"Beauty confronts us with the requirement that we place ourselves among...the redeemers, the leaders in the protection of life. Once you have seen the bush on fire, you are not going to get out of the assignment unless you close your eyes to the beauty.... [You] either have to close your eyes or go back to Egypt and set the people free." - Rev. Dr. Rebecca Parker, "Rising to the Challenge of Our Times"

Tuesday, May 08, 2007

Released from Civic Duties


Got summoned to appear for jury duty yesterday. It was a very special "Juror Appreciation Day" which means that they offered free cookies, coffee and pens in addition to having the chief Court Clerk and a couple judges come in to the assembly room to express their appreciation. They were selecting the jury for a murder trial. The Deputy D.A. prosecuting the case smiled at me when I entered the courtroom (we were both in the women's triathlon training group for awhile); smiled as if to say, in a friendly way, 'Hi Emily, Bye Emily...' but it turns out she was able to use her peremptory challenges on some other suspected bleeding heart liberal(s) because the trial schedule conflicted with FOOTBALL. The judge had everyone with a "hardship" stand up and say so. In between, "Your Honor, I run a ___________ business and we'll go under if I'm gone this week," and "Your Honor, my son is getting married on Saturday" (trial on Friday in addition to the other days) there was, "Your Honor, uh, I'm a starting wide receiver for the Redding Rage professional women's football team and we leave for an away game in Seattle on Friday morning." The judge clarified that I was playing for Redding and then asked if Chico had a team. I said no. Good thing, he said, because if I were a rival of any Chico team he would not grant the "hardship." Fortunately there was a large pool of possible jurors and only one trial to select for. The judge granted everyone's request to be excused due to "hardship." I may never know what he really thought of mine, and I suppose he's heard both stranger and more frivolous excuses. I'm sorry to miss what opportunity I may have had to watch the trial--but the odds of my being seated were probably comparable to my odds of being put in the game as a Center or Nose Guard. Not so likely.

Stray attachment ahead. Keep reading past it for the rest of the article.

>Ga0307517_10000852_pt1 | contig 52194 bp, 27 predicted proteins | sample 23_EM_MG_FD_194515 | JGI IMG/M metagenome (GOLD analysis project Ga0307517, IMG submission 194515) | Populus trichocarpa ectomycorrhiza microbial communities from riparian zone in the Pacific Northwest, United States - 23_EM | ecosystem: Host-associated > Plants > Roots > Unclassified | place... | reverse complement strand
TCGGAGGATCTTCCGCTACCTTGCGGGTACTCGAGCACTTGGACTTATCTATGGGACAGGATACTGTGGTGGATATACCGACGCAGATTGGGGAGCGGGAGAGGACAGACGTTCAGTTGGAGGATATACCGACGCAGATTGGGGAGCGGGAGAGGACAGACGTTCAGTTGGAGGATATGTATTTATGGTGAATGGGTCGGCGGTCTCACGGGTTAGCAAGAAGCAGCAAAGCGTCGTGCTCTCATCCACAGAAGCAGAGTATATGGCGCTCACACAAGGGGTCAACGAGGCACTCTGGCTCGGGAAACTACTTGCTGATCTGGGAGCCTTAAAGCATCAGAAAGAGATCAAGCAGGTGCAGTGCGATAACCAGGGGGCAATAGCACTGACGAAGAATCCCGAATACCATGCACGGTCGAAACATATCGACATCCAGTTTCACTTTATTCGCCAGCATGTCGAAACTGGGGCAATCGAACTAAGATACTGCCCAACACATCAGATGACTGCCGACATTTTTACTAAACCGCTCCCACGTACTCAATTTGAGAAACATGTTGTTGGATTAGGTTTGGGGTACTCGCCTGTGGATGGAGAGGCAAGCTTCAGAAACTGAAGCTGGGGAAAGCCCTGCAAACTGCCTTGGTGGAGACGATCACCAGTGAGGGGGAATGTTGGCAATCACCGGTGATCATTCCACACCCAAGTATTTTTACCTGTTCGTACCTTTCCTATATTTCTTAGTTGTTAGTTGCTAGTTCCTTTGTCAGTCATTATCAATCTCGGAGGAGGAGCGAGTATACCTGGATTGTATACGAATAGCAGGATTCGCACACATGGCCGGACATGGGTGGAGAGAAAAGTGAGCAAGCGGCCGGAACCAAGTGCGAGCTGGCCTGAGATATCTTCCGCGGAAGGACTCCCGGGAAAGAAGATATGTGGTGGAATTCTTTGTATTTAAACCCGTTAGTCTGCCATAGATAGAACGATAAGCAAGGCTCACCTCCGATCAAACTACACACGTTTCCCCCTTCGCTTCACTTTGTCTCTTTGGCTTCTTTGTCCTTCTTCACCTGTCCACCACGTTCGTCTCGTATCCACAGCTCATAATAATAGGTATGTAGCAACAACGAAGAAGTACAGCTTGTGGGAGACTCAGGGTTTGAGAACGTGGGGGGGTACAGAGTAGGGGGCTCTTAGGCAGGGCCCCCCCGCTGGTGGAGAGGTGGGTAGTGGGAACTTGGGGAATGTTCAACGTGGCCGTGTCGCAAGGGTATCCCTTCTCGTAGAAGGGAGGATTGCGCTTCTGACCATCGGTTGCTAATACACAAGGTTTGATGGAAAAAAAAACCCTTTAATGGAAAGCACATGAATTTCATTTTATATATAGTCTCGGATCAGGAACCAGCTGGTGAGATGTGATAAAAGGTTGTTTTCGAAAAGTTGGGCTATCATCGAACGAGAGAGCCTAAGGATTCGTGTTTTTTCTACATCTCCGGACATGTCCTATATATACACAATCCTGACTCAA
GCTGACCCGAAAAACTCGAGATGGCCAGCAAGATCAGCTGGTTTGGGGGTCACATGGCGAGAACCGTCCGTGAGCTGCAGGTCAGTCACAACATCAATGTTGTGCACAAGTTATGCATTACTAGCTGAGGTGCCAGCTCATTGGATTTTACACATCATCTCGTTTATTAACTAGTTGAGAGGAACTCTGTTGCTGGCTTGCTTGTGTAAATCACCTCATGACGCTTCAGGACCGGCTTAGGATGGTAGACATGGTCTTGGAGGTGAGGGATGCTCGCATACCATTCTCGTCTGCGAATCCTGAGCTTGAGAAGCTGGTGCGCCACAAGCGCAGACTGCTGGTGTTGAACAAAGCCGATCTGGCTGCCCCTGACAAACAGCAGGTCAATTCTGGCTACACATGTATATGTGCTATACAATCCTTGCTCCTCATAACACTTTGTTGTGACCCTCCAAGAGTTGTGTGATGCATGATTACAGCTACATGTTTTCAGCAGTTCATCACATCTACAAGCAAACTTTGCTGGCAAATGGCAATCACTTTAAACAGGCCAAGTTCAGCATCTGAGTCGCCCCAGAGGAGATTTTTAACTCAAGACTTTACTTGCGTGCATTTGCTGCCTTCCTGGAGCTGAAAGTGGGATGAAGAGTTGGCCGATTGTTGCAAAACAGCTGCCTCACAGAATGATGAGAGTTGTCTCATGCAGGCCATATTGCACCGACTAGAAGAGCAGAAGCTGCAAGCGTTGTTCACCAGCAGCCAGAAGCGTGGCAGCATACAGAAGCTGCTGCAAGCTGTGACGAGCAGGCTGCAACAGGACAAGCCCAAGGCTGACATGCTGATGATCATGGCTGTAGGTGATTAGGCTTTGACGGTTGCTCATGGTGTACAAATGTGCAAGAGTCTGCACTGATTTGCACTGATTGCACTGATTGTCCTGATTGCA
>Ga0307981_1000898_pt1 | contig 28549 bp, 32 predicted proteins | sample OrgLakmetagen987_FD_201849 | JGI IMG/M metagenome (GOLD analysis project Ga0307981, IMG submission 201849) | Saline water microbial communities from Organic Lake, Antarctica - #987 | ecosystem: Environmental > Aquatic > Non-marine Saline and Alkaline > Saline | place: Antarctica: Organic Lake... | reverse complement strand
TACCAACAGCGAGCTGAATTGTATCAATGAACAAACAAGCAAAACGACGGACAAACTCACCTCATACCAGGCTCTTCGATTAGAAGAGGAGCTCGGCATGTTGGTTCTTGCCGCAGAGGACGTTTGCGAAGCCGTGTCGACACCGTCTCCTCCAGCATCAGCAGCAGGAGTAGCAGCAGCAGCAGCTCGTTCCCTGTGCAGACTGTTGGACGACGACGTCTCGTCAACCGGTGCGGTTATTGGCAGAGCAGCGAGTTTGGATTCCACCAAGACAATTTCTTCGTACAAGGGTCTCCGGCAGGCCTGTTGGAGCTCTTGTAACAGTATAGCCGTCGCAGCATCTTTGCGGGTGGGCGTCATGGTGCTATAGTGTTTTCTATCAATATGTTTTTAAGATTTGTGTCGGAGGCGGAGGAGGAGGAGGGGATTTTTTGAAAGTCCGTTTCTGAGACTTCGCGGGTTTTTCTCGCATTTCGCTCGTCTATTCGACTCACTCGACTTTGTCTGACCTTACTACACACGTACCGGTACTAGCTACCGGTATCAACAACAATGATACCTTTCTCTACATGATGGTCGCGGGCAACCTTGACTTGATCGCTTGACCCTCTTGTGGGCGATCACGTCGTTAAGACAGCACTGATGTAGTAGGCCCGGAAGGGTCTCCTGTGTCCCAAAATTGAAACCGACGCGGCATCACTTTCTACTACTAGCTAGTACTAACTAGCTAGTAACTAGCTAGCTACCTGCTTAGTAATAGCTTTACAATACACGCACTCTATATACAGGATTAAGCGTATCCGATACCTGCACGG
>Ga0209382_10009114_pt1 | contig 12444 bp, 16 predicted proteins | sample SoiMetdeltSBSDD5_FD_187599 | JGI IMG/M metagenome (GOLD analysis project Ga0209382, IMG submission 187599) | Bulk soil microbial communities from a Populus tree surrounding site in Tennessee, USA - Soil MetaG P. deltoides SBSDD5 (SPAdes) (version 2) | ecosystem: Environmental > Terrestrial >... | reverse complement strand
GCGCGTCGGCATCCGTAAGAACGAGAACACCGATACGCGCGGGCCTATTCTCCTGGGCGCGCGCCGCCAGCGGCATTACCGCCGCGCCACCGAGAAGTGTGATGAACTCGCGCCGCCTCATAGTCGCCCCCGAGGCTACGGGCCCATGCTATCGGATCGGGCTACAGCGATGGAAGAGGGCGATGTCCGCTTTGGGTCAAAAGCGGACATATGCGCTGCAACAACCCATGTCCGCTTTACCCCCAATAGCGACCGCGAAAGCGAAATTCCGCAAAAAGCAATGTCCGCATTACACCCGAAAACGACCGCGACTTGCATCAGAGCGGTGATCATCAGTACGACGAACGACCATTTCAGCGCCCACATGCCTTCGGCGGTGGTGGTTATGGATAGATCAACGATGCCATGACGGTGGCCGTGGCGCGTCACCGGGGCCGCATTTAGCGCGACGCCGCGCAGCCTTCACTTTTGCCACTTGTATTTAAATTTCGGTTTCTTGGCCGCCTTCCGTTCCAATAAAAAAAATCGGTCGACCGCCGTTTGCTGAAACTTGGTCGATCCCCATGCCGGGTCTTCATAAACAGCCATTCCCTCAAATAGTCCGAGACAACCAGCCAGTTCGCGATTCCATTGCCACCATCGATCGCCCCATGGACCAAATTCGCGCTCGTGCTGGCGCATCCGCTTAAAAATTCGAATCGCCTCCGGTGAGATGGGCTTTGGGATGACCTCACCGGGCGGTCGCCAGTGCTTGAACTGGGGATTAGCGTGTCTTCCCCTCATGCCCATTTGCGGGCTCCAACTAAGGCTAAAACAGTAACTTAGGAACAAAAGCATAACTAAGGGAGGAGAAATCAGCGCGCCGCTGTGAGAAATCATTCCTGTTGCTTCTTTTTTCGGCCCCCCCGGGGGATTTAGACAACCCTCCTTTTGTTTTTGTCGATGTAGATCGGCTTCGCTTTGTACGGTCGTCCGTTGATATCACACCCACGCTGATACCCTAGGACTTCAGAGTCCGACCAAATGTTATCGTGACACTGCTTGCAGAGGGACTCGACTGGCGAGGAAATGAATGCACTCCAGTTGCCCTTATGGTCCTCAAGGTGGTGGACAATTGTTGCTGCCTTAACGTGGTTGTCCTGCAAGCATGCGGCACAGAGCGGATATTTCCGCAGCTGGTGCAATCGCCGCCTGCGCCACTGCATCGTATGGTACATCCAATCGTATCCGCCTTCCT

3 comments:

Allie said...

A couple years ago, I got a summons for jury duty while on vacation. I got home, and saw the summons the day AFTER I was supposed to go. Whoops.

Luckily it was a local thing, and I called our city building and explained what happened, and was told that it was okay, because something had come up and they didn't end up doing anything with the people who had come for jury duty that day anyway.

Bellabell said...

So the murder trial is left to jurors who are free of "hardship," which equates with work, family involvement, and away games. Probably also with tickets to "Deal or No Deal," bulbs that must be planted now or rot, and a sack of laundry that must be returned to offspring at the community college before IT too rots. I'm musing about jury candidates who have NO hardships, and what their daily lives are like. Makes me think of my late father, who either possessed a Zen-like ability to take pleasure in the "unstructured" moment, or, as my mother said, "could enjoy doing nothing more than any man she knew." And on the subject of the jury system (one of his pet topics), he pooh-poohed it because he said every man was entitled to a "jury of his peers" (is that written somewhere, Emily?)--and where would they find 12 of HIS peers? And he MEANT that, despite little education and even less concern about logic and reasoning.

wordsfromhome said...

I do not think I can remember what an unstructured moment feels like. It might be almost like a vacation to have a week or two of jury duty for some murder trial.